Beam Cleared to Launch Trial of BEAM-101, Gene Editing Therapy

Marisa Wexler, MS avatar

by Marisa Wexler, MS |

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The U.S. Food and Drug Administration (FDA) has cleared Beam Therapeutics to start clinical testing of BEAM-101, the company’s investigational gene editing cell therapy for sickle cell disease (SCD).

“BEAM-101 has the potential to offer a one-time treatment for patients with sickle cell disease, and this clearance enables the important transition from a preclinical to a clinical-stage company, bringing us closer to our ultimate goal of helping patients,” John Evans, Beam’s CEO, said in a press release.

Red blood cells use hemoglobin, a protein, to transport oxygen throughout the body. SCD is caused by mutations that lead to the production of an abnormal form of hemoglobin — or more specifically, an abnormal form of the protein normally found in children and adults.

In early development, the body makes a different type of hemoglobin, called fetal hemoglobin, which helps to ensure that enough oxygen is being delivered to the developing fetus. But the body typically stops producing fetal hemoglobin and starts making the adult form of the protein within the first few months after birth. However, some people have genetic mutations that cause fetal hemoglobin to be produced throughout life.

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The aim of BEAM-101 is to collect a patient’s blood cell precursors, called hematopoietic cells, and genetically engineer them to insert mutations that result in the lifelong production of fetal hemoglobin. Cells are then returned to the patient in the form of a stem cell transplant.

By enabling the production of fetal hemoglobin, which is expected to compensate for the lack of functional adult protein, BEAM-101 may alleviate the signs and symptoms of SCD and other inherited blood disorders resulting from defects in hemoglobin, such as beta thalassemia.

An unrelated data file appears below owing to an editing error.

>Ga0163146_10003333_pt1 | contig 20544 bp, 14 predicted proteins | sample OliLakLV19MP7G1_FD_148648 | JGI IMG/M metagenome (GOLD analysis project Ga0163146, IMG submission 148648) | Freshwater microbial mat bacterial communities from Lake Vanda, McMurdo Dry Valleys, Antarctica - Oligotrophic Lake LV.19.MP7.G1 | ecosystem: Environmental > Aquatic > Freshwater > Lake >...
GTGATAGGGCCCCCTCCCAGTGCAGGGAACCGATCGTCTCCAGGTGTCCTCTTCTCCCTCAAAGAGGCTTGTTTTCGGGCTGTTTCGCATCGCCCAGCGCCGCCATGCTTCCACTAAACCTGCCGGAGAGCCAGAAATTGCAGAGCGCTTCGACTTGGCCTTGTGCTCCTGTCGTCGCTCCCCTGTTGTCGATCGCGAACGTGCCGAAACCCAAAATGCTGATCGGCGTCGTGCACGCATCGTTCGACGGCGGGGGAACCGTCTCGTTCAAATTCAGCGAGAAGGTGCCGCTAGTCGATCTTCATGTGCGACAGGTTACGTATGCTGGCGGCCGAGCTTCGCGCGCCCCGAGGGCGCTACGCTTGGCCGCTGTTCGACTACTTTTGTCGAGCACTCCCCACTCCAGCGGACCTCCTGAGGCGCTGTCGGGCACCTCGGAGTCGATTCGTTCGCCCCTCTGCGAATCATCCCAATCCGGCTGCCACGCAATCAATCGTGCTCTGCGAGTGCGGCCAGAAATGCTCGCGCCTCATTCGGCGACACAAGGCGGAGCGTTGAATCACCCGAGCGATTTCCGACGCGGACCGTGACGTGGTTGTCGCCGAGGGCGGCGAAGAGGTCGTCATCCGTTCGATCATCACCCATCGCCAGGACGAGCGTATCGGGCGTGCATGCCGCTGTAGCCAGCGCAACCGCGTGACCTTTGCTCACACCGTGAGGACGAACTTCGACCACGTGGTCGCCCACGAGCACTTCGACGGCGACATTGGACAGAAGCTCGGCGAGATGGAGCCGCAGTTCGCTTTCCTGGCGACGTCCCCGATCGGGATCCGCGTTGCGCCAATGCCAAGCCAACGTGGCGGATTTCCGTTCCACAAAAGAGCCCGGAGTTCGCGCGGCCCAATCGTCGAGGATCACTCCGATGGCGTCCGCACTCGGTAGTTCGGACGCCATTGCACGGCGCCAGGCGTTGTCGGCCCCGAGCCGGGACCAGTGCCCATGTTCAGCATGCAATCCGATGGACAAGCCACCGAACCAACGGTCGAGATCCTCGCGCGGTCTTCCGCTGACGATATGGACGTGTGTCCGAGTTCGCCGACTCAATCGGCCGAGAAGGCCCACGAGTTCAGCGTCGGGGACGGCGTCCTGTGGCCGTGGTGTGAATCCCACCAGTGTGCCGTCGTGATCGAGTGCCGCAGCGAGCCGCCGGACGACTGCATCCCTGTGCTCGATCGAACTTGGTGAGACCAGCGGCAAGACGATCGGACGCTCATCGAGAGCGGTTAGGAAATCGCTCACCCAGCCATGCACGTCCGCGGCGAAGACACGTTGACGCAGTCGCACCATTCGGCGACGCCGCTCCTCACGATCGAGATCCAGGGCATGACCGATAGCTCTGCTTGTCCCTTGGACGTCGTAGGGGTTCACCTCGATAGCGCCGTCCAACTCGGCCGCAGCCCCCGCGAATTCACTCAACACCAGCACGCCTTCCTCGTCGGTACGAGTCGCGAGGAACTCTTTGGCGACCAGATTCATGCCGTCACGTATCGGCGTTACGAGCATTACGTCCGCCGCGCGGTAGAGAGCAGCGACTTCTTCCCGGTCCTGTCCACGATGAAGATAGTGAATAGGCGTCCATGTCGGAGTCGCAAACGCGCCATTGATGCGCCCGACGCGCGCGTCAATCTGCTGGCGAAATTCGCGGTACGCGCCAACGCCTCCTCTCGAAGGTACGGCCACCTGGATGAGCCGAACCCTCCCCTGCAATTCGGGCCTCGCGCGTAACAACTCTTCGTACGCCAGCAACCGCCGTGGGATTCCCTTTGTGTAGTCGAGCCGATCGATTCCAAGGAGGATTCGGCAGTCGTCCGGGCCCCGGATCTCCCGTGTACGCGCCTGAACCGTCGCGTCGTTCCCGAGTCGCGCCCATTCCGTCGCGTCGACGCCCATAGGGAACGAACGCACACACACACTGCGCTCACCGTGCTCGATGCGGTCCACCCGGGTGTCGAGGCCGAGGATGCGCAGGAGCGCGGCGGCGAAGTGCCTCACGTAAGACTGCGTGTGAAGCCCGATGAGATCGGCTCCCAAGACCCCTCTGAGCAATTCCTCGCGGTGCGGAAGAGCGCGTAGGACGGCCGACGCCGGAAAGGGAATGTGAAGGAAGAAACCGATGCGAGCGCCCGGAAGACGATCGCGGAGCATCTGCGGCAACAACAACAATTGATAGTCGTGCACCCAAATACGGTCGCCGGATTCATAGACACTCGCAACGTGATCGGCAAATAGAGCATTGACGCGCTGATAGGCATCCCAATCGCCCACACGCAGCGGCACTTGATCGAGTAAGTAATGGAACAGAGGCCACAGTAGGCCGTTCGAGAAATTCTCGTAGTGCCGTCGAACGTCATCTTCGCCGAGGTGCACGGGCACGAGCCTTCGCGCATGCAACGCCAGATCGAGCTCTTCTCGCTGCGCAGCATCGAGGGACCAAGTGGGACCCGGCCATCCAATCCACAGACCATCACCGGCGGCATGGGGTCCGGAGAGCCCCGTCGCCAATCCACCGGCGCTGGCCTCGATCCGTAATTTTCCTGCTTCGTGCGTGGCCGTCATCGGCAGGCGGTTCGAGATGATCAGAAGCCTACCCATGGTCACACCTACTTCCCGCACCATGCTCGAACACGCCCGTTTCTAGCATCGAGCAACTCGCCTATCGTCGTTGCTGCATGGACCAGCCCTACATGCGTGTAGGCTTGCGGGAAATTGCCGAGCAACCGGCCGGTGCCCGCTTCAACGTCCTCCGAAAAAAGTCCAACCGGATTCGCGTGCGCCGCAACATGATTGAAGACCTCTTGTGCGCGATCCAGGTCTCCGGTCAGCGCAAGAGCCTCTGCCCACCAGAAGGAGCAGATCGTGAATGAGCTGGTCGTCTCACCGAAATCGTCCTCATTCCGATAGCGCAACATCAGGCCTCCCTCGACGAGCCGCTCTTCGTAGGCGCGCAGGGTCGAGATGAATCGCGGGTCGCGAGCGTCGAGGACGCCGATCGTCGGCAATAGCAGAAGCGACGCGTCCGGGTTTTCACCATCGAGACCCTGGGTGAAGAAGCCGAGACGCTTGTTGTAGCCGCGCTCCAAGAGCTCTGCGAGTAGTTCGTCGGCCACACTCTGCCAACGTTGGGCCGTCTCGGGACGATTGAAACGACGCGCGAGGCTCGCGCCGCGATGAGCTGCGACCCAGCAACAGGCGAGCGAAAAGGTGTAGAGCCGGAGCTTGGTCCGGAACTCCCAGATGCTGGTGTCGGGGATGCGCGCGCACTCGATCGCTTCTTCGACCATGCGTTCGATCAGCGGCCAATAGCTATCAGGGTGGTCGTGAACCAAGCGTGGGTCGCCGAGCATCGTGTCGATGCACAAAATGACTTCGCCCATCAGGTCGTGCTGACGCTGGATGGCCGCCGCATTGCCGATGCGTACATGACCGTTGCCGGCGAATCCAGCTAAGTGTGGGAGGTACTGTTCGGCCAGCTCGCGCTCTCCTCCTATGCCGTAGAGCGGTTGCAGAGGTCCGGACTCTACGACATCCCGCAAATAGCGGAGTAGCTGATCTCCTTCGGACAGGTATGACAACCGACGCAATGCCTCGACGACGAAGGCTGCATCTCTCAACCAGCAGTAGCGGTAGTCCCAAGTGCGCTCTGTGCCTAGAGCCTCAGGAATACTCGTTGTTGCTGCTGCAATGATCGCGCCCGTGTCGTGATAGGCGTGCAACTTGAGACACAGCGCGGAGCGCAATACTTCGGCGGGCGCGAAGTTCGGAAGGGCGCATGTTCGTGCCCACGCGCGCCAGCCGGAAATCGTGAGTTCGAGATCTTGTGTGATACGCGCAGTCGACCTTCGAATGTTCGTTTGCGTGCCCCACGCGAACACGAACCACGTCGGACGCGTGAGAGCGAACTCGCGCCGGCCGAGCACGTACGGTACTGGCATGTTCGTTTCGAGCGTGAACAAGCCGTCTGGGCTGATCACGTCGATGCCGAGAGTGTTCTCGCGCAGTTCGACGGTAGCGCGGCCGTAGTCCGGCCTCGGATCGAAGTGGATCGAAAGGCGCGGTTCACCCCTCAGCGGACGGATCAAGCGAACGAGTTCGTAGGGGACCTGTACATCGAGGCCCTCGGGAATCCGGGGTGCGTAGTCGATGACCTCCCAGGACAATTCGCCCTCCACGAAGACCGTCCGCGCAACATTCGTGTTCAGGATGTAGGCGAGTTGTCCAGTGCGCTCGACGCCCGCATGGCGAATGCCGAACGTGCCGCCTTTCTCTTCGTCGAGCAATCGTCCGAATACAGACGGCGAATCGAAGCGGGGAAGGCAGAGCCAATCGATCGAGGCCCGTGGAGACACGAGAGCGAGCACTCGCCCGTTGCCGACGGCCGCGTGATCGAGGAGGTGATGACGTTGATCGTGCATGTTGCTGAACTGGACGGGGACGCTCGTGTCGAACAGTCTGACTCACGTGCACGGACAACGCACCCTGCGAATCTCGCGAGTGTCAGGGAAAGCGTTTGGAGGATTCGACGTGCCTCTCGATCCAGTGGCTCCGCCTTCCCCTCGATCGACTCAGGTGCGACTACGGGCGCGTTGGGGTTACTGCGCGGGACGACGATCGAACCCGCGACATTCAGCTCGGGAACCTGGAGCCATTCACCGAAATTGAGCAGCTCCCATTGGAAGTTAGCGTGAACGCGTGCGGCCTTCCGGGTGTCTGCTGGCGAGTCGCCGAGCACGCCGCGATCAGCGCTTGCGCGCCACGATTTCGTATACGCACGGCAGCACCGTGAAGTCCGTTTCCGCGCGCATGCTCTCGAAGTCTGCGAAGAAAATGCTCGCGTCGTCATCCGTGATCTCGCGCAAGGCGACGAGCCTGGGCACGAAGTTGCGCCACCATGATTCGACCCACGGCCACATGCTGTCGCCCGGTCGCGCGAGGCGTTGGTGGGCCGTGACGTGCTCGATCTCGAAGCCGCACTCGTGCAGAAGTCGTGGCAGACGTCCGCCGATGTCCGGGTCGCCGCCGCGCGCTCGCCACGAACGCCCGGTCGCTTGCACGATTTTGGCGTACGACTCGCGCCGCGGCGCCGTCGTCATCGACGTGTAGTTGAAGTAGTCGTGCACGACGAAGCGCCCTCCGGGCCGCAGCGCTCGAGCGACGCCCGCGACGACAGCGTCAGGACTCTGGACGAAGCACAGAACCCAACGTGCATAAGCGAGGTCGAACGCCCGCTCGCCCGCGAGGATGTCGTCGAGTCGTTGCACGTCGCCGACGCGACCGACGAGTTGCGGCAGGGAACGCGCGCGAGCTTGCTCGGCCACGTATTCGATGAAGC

The company is preparing to launch a Phase 1/2 clinical trial, called BEACON-101, to evaluate the safety and efficacy of BEAM-101 in treating SCD.

Another therapy, called BEAM-102, aims to use similar gene editing technology to “correct” the disease-causing mutation. The company is currently conducting preclinical (lab) tests, with the aim of requesting approval to also test this therapy in people.

At the upcoming American Society of Hematology (ASH) annual meeting, taking place virtually and in Atlanta this December, researchers from Beam will present new preclinical data on the investigational treatment. Findings will be featured in the poster “Conversion of HbS to Hb G-Makassar By Adenine Base Editing Is Compatible with Normal Hemoglobin Function.”

BEAM-102 specifically aims to change the disease-causing hemoglobin gene into a version of the gene called the Makassar variant, which is particularly common in southeast Asia and “behaves as a functional hemoglobin,” according to researchers.

Preclinical experiments suggest that BEAM-102 can convert the SCD-causing mutation into the Makassar variant in more than 70% gene copies, and found that edited cells are able to survive once implanted into mice.

“The additional preclinical data being presented from our Makassar program continue to validate the potential of our base editing approach to treating SCD, which is designed to correct sickle globin to a normally functioning hemoglobin variant,” Giuseppe Ciaramella, PhD, Beam’s president and chief scientific officer, said in a separate press release.